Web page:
JODY GANGLOFF-KAUFMANN: You absolutely would want to be sure that bed bugs are on the label of any product that you use, but there are a lot of questionable products, untested products out there that have popped onto the market that you find in retail stores and et cetera, et cetera that I would not recommend wasting money on.
There's a product called Steri-Fab, which is-- it's something that's called Steri-Fab. It is used in hospitals. It is a sanitizer, but it's also always had bed bugs on the label, and it's something that people do spray their luggage down with when they travel.
SPEAKER 3: And is it effective?
JODY GANGLOFF-KAUFMANN: Somewhat. It is somewhat effective.
SPEAKER 3: What do you mean somewhat? Does it kill bed bugs? It's
JODY GANGLOFF-KAUFMANN: Not 100%. Nothing kills bed bugs 100% and that is because--
SPEAKER 6: Heat does.
JODY GANGLOFF-KAUFMANN: Heat does. It's a matter of exposure. You have to expose the bed bugs to this product. And if a bed bug is hiding underneath something, there's no residual. So if the bed bug crawls out, crawls over that when it's dried, it's not going to kill the bed bug.
SPEAKER 3: So if you took a hair dryer, very hot, put it in-- blew it on your luggage, would we see bed bugs come out if they were there?
JODY GANGLOFF-KAUFMANN: You might, yeah. You might risk blowing them away before you could notice them. But set on a low setting of the blower, where the temperature is still hot enough to maybe be uncomfortable on your hand, that's probably a good technique. And New York City's Department of Health-- they have a self-help pamphlet, and one of the techniques they recommend is to use a blow dryer to heat up the seams of your mattress. And you know, they're looking for ways that people can do this without spending too much money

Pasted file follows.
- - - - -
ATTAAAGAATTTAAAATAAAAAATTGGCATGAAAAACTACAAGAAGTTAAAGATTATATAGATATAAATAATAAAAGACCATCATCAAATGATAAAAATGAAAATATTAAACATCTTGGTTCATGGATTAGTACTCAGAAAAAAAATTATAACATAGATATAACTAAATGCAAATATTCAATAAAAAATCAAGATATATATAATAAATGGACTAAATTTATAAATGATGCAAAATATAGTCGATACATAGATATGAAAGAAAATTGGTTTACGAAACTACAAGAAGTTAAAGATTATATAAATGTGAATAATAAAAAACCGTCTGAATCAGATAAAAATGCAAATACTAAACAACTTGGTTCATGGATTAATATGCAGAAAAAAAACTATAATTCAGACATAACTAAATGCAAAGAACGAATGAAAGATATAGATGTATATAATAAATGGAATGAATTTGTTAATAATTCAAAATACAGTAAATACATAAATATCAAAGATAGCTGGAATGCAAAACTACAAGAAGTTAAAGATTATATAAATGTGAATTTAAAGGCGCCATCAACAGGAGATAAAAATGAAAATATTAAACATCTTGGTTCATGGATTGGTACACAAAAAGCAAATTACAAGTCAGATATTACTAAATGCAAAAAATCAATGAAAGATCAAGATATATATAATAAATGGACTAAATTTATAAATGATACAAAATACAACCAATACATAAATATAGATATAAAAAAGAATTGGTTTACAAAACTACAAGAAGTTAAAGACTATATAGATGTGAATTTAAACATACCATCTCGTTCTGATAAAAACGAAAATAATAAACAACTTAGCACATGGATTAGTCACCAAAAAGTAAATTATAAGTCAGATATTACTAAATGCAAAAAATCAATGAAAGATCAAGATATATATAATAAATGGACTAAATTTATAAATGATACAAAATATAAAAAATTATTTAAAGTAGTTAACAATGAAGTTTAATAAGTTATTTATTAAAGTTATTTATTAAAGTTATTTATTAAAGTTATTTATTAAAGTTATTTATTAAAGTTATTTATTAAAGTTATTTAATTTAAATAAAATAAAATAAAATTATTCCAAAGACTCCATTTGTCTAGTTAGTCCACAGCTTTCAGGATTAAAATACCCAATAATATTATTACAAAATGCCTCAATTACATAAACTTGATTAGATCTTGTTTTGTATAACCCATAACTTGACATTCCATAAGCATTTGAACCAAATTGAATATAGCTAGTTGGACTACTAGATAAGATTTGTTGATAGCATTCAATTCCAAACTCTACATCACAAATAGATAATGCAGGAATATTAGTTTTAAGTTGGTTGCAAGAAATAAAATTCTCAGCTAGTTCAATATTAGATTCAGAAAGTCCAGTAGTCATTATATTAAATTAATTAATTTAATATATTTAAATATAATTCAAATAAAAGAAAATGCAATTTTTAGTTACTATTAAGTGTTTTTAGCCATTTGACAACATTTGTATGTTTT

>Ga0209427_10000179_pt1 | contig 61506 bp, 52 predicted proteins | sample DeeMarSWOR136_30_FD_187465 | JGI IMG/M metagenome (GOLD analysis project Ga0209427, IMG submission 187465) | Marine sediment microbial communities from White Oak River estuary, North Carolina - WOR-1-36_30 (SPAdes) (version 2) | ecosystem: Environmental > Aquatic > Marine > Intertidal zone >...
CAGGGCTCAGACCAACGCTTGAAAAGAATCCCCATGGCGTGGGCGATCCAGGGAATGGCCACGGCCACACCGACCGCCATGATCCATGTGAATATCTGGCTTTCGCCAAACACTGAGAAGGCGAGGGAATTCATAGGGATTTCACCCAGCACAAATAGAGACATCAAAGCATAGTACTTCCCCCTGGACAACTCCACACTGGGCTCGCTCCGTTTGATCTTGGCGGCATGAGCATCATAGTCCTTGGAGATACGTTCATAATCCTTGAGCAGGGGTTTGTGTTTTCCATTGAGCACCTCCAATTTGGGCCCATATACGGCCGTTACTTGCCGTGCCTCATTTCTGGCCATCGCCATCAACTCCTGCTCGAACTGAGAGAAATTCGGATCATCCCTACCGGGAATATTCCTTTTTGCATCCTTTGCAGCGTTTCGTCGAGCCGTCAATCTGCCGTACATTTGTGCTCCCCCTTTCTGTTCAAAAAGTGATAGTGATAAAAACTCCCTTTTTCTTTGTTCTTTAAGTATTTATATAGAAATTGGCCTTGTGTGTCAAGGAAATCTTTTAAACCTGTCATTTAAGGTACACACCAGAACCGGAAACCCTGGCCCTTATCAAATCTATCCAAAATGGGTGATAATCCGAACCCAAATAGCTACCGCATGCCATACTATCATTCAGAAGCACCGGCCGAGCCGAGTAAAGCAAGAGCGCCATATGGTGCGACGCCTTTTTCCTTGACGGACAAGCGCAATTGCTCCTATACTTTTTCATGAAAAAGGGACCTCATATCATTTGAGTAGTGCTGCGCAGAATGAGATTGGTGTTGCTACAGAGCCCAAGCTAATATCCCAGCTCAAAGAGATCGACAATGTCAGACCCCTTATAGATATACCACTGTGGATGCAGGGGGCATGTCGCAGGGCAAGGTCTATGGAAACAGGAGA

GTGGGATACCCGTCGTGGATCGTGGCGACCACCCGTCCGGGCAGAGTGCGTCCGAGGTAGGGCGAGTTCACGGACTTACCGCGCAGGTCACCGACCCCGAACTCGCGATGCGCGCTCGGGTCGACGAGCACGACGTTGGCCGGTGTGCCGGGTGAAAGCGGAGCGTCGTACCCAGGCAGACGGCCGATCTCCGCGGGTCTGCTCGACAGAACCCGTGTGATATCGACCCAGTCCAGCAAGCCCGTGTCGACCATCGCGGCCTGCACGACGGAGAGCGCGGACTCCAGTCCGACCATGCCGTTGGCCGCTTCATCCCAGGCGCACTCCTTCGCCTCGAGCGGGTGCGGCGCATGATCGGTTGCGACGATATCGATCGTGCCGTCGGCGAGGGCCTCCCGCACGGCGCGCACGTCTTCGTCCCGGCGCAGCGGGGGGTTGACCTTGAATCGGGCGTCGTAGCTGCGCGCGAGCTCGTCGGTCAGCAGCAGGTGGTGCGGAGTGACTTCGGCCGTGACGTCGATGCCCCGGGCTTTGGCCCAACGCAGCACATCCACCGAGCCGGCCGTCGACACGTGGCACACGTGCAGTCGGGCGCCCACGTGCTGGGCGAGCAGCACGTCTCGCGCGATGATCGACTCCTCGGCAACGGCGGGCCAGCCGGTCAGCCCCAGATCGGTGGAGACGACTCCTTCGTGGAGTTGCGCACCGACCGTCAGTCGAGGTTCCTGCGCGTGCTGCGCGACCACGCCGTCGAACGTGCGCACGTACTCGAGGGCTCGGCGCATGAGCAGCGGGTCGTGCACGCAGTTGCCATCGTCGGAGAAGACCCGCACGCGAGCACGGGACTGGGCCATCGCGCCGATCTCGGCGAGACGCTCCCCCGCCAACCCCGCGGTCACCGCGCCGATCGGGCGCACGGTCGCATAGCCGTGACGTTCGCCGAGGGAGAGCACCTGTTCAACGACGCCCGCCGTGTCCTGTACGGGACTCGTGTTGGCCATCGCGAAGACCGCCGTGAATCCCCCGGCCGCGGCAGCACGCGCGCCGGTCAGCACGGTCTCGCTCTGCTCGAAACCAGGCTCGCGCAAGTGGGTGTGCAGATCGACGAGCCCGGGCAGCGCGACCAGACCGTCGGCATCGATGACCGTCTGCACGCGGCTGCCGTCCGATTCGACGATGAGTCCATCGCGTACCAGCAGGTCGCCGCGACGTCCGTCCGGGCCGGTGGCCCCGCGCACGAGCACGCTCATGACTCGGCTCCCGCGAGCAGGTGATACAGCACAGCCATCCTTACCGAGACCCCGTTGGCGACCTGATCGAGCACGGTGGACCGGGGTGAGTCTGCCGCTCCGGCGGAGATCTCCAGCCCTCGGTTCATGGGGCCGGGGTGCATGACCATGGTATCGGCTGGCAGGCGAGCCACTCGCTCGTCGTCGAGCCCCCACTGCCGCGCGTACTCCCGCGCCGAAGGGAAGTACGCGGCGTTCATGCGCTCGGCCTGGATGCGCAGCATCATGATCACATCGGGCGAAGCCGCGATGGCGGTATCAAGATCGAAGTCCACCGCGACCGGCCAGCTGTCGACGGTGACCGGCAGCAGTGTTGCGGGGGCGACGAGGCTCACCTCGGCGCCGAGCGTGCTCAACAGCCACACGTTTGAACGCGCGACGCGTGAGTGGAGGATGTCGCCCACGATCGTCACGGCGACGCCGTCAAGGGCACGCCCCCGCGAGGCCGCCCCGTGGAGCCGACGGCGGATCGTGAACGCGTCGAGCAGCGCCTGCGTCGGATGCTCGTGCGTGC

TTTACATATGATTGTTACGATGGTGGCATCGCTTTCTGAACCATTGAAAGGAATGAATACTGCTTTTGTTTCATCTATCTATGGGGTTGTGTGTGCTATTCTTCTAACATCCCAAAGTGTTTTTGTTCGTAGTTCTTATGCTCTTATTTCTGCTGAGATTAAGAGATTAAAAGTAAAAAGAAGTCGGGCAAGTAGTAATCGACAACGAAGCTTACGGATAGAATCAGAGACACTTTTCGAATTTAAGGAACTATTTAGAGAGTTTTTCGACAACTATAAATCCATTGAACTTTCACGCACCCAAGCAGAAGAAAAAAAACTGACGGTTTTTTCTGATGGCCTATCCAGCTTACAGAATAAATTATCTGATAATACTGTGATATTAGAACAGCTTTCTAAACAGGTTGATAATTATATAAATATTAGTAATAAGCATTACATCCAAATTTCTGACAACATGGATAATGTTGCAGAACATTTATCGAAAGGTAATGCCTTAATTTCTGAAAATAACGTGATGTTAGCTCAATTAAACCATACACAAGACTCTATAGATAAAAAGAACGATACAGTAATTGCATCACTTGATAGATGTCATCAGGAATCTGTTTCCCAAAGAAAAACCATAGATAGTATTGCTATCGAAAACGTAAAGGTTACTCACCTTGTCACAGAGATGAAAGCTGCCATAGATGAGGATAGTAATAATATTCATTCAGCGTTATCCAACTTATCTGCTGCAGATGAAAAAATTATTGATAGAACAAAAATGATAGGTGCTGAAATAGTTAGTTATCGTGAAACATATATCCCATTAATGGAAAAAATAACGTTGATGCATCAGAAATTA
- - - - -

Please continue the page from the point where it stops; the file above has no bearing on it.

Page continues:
SPEAKER 2: You talked a lot about the US and Canada you mentioned. What about the worldwide situation since a lot of this is [INAUDIBLE] in travel. What is happening around the world now?
JODY GANGLOFF-KAUFMANN: Well, we know that bed bugs came onto the scene or started to become more common in the developed world pretty much 10 years ago. So Australia and the UK and parts of Europe are all dealing with bed bugs more and more, just like we are-- Canada as well.
Worldwide they never went away. People used DDT in Africa, some of the countries in Africa for mosquitoes, we know that bed bugs are nearly 100% resistant to DDT. So you know, I don't know what countries like that are doing about bed bugs, if they're doing anything.
SPEAKER 7: You mentioned a self-help pamphlet. How is that--
JODY GANGLOFF-KAUFMANN: It's on the New York City Health Department's home page.
SPEAKER 9: What are your thoughts on movie theaters because that's been such a concern because new people are coming in with every seat? What do you think movie theaters need to do, and what can consumers do?
JODY GANGLOFF-KAUFMANN: It's a difficult thing. You can't inspect it very effectively. They're using the bed bug sniffing dogs on a regular basis, but if you have five shows in a movie theater on a Tuesday, how can you inspect after every show? I think we're all simply-- it's like the flu. We have to be vigilant and we have to protect ourselves and expect that you could encounter it anywhere.
SPEAKER 9: Do you recommend that people wear pants and socks? It's a [INAUDIBLE] thing for protection, but is that going to help?
JODY GANGLOFF-KAUFMANN: If you're worried about being bitten that's the least of the concerns. If you're worried about bringing something home, it wouldn't matter if you wore pants or your socks or anything, because you could bring them home on your coat, on your shorts, on your shoes.